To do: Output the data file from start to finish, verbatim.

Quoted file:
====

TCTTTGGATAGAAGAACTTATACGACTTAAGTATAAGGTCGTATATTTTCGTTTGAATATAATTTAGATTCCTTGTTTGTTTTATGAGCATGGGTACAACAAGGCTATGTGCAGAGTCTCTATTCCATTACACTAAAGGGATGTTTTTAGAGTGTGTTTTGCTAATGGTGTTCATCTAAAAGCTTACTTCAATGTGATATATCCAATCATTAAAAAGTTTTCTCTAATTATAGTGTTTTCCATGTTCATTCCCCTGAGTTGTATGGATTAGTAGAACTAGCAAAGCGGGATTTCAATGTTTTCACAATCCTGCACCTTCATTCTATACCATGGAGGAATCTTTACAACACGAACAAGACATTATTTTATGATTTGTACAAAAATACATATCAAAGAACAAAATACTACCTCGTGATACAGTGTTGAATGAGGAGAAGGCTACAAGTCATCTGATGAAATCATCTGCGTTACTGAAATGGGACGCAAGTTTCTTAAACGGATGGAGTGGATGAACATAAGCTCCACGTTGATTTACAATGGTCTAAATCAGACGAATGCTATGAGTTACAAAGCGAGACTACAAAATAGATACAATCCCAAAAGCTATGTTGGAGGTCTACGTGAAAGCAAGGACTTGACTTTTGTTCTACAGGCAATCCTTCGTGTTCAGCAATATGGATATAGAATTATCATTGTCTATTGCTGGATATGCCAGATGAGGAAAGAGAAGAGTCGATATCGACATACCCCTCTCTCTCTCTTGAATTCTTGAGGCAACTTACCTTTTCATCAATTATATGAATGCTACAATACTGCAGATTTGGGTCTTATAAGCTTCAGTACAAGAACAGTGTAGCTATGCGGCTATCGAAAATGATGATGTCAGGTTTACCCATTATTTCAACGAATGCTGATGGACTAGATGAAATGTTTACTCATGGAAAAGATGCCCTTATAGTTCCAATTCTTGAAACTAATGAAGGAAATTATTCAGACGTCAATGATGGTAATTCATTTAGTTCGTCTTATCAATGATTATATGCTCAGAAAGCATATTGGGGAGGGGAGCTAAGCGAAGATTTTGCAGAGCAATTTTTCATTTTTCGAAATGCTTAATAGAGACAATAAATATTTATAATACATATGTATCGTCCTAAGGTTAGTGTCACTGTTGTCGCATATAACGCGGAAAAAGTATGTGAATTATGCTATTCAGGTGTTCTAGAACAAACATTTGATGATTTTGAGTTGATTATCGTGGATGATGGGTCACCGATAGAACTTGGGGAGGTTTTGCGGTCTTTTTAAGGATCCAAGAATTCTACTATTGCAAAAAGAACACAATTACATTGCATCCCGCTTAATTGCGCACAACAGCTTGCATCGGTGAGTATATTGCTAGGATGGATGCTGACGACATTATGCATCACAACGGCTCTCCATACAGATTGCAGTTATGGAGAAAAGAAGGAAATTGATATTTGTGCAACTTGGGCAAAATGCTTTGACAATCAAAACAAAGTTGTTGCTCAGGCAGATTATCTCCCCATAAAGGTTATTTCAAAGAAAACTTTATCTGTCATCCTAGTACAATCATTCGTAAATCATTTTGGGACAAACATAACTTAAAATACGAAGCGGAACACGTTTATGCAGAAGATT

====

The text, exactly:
TCTTTGGATAGAAGAACTTATACGACTTAAGTATAAGGTCGTATATTTTCGTTTGAATATAATTTAGATTCCTTGTTTGTTTTATGAGCATGGGTACAACAAGGCTATGTGCAGAGTCTCTATTCCATTACACTAAAGGGATGTTTTTAGAGTGTGTTTTGCTAATGGTGTTCATCTAAAAGCTTACTTCAATGTGATATATCCAATCATTAAAAAGTTTTCTCTAATTATAGTGTTTTCCATGTTCATTCCCCTGAGTTGTATGGATTAGTAGAACTAGCAAAGCGGGATTTCAATGTTTTCACAATCCTGCACCTTCATTCTATACCATGGAGGAATCTTTACAACACGAACAAGACATTATTTTATGATTTGTACAAAAATACATATCAAAGAACAAAATACTACCTCGTGATACAGTGTTGAATGAGGAGAAGGCTACAAGTCATCTGATGAAATCATCTGCGTTACTGAAATGGGACGCAAGTTTCTTAAACGGATGGAGTGGATGAACATAAGCTCCACGTTGATTTACAATGGTCTAAATCAGACGAATGCTATGAGTTACAAAGCGAGACTACAAAATAGATACAATCCCAAAAGCTATGTTGGAGGTCTACGTGAAAGCAAGGACTTGACTTTTGTTCTACAGGCAATCCTTCGTGTTCAGCAATATGGATATAGAATTATCATTGTCTATTGCTGGATATGCCAGATGAGGAAAGAGAAGAGTCGATATCGACATACCCCTCTCTCTCTCTTGAATTCTTGAGGCAACTTACCTTTTCATCAATTATATGAATGCTACAATACTGCAGATTTGGGTCTTATAAGCTTCAGTACAAGAACAGTGTAGCTATGCGGCTATCGAAAATGATGATGTCAGGTTTACCCATTATTTCAACGAATGCTGATGGACTAGATGAAATGTTTACTCATGGAAAAGATGCCCTTATAGTTCCAATTCTTGAAACTAATGAAGGAAATTATTCAGACGTCAATGATGGTAATTCATTTAGTTCGTCTTATCAATGATTATATGCTCAGAAAGCATATTGGGGAGGGGAGCTAAGCGAAGATTTTGCAGAGCAATTTTTCATTTTTCGAAATGCTTAATAGAGACAATAAATATTTATAATACATATGTATCGTCCTAAGGTTAGTGTCACTGTTGTCGCATATAACGCGGAAAAAGTATGTGAATTATGCTATTCAGGTGTTCTAGAACAAACATTTGATGATTTTGAGTTGATTATCGTGGATGATGGGTCACCGATAGAACTTGGGGAGGTTTTGCGGTCTTTTTAAGGATCCAAGAATTCTACTATTGCAAAAAGAACACAATTACATTGCATCCCGCTTAATTGCGCACAACAGCTTGCATCGGTGAGTATATTGCTAGGATGGATGCTGACGACATTATGCATCACAACGGCTCTCCATACAGATTGCAGTTATGGAGAAAAGAAGGAAATTGATATTTGTGCAACTTGGGCAAAATGCTTTGACAATCAAAACAAAGTTGTTGCTCAGGCAGATTATCTCCCCATAAAGGTTATTTCAAAGAAAACTTTATCTGTCATCCTAGTACAATCATTCGTAAATCATTTTGGGACAAACATAACTTAAAATACGAAGCGGAACACGTTTATGCAGAAGATT